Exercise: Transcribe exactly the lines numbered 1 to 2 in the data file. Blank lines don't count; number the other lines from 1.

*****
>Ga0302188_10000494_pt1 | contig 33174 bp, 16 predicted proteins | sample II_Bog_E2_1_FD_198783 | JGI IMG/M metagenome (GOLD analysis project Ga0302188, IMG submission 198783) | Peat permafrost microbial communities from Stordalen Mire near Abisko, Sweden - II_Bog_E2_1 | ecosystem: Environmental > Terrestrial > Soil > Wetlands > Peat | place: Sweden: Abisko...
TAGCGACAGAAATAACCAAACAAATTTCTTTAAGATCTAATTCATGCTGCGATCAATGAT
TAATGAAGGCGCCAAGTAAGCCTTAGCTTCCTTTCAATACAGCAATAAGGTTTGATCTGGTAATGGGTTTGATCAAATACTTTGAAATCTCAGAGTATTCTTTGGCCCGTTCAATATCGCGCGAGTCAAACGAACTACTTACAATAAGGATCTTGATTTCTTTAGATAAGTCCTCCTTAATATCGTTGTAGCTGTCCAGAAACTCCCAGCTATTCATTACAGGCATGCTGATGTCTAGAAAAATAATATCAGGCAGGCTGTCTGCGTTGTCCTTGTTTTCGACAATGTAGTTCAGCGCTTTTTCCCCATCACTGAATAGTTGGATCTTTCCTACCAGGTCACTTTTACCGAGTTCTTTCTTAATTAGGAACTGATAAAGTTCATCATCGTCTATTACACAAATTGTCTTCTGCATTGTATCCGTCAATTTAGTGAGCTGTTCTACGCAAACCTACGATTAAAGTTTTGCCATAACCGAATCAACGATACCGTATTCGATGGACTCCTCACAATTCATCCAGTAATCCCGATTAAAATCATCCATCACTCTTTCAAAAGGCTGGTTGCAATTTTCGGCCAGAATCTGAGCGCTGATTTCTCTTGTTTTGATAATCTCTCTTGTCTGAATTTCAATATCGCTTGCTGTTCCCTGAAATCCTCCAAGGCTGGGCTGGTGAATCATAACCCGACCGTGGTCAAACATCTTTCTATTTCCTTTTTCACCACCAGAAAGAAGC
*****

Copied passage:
>Ga0302188_10000494_pt1 | contig 33174 bp, 16 predicted proteins | sample II_Bog_E2_1_FD_198783 | JGI IMG/M metagenome (GOLD analysis project Ga0302188, IMG submission 198783) | Peat permafrost microbial communities from Stordalen Mire near Abisko, Sweden - II_Bog_E2_1 | ecosystem: Environmental > Terrestrial > Soil > Wetlands > Peat | place: Sweden: Abisko...
TAGCGACAGAAATAACCAAACAAATTTCTTTAAGATCTAATTCATGCTGCGATCAATGAT